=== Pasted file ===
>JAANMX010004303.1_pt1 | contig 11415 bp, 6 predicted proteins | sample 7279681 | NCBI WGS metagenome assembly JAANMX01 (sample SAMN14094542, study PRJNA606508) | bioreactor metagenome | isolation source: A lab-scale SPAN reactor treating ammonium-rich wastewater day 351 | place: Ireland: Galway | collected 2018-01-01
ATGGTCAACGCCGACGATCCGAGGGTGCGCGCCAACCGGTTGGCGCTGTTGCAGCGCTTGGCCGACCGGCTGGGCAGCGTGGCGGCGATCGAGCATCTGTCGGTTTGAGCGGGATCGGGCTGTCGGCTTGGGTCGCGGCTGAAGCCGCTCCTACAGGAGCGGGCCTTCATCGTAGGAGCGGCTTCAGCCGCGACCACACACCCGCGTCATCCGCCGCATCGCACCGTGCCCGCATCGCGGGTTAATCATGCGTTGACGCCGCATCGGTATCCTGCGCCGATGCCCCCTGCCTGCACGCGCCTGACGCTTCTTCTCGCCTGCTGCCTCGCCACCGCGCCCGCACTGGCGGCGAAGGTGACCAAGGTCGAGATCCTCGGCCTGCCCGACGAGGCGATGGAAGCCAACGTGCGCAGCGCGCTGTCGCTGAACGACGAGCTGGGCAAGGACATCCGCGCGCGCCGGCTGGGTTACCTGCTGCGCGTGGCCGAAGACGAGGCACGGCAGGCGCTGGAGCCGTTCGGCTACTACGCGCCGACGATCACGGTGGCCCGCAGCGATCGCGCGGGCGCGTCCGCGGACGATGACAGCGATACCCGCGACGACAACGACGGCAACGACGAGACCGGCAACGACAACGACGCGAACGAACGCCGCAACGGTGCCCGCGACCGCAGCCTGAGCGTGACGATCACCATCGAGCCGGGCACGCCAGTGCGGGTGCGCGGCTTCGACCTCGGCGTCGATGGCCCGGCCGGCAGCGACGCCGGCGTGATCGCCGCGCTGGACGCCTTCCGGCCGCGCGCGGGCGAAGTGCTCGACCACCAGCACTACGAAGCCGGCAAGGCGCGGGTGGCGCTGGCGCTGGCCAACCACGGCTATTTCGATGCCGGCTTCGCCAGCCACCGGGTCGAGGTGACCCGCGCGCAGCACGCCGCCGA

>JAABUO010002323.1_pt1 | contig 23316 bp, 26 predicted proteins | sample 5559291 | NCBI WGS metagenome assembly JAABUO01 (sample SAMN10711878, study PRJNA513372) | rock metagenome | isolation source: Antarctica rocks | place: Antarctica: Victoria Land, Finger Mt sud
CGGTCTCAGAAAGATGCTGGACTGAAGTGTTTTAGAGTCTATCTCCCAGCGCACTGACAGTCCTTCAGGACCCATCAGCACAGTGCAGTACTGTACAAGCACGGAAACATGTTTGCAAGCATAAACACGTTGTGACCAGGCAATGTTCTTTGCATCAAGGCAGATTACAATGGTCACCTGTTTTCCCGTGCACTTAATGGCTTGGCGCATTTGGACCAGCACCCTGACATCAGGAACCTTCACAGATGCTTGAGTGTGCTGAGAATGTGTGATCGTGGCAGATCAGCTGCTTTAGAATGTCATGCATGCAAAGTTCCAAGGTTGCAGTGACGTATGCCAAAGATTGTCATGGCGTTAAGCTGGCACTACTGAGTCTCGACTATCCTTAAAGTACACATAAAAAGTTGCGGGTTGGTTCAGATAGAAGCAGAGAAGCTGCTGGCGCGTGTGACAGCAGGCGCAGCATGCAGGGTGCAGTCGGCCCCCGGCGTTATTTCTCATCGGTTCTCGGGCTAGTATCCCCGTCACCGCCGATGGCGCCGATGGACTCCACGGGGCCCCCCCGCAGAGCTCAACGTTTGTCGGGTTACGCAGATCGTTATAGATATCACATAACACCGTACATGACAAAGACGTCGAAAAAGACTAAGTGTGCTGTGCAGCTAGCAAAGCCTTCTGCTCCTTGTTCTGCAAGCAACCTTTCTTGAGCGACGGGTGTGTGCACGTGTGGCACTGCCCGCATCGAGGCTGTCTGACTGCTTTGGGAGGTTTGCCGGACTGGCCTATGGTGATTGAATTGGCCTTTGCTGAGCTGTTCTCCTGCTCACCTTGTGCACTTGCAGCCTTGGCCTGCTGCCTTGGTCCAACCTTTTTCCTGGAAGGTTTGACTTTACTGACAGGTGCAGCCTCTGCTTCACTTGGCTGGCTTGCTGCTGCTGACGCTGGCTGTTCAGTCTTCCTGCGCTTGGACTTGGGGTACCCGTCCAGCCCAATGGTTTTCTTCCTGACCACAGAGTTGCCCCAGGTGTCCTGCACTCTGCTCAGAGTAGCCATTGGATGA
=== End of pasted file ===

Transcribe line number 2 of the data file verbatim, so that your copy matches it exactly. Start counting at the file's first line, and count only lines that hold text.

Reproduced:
ATGGTCAACGCCGACGATCCGAGGGTGCGCGCCAACCGGTTGGCGCTGTTGCAGCGCTTGGCCGACCGGCTGGGCAGCGTGGCGGCGATCGAGCATCTGTCGGTTTGAGCGGGATCGGGCTGTCGGCTTGGGTCGCGGCTGAAGCCGCTCCTACAGGAGCGGGCCTTCATCGTAGGAGCGGCTTCAGCCGCGACCACACACCCGCGTCATCCGCCGCATCGCACCGTGCCCGCATCGCGGGTTAATCATGCGTTGACGCCGCATCGGTATCCTGCGCCGATGCCCCCTGCCTGCACGCGCCTGACGCTTCTTCTCGCCTGCTGCCTCGCCACCGCGCCCGCACTGGCGGCGAAGGTGACCAAGGTCGAGATCCTCGGCCTGCCCGACGAGGCGATGGAAGCCAACGTGCGCAGCGCGCTGTCGCTGAACGACGAGCTGGGCAAGGACATCCGCGCGCGCCGGCTGGGTTACCTGCTGCGCGTGGCCGAAGACGAGGCACGGCAGGCGCTGGAGCCGTTCGGCTACTACGCGCCGACGATCACGGTGGCCCGCAGCGATCGCGCGGGCGCGTCCGCGGACGATGACAGCGATACCCGCGACGACAACGACGGCAACGACGAGACCGGCAACGACAACGACGCGAACGAACGCCGCAACGGTGCCCGCGACCGCAGCCTGAGCGTGACGATCACCATCGAGCCGGGCACGCCAGTGCGGGTGCGCGGCTTCGACCTCGGCGTCGATGGCCCGGCCGGCAGCGACGCCGGCGTGATCGCCGCGCTGGACGCCTTCCGGCCGCGCGCGGGCGAAGTGCTCGACCACCAGCACTACGAAGCCGGCAAGGCGCGGGTGGCGCTGGCGCTGGCCAACCACGGCTATTTCGATGCCGGCTTCGCCAGCCACCGGGTCGAGGTGACCCGCGCGCAGCACGCCGCCGA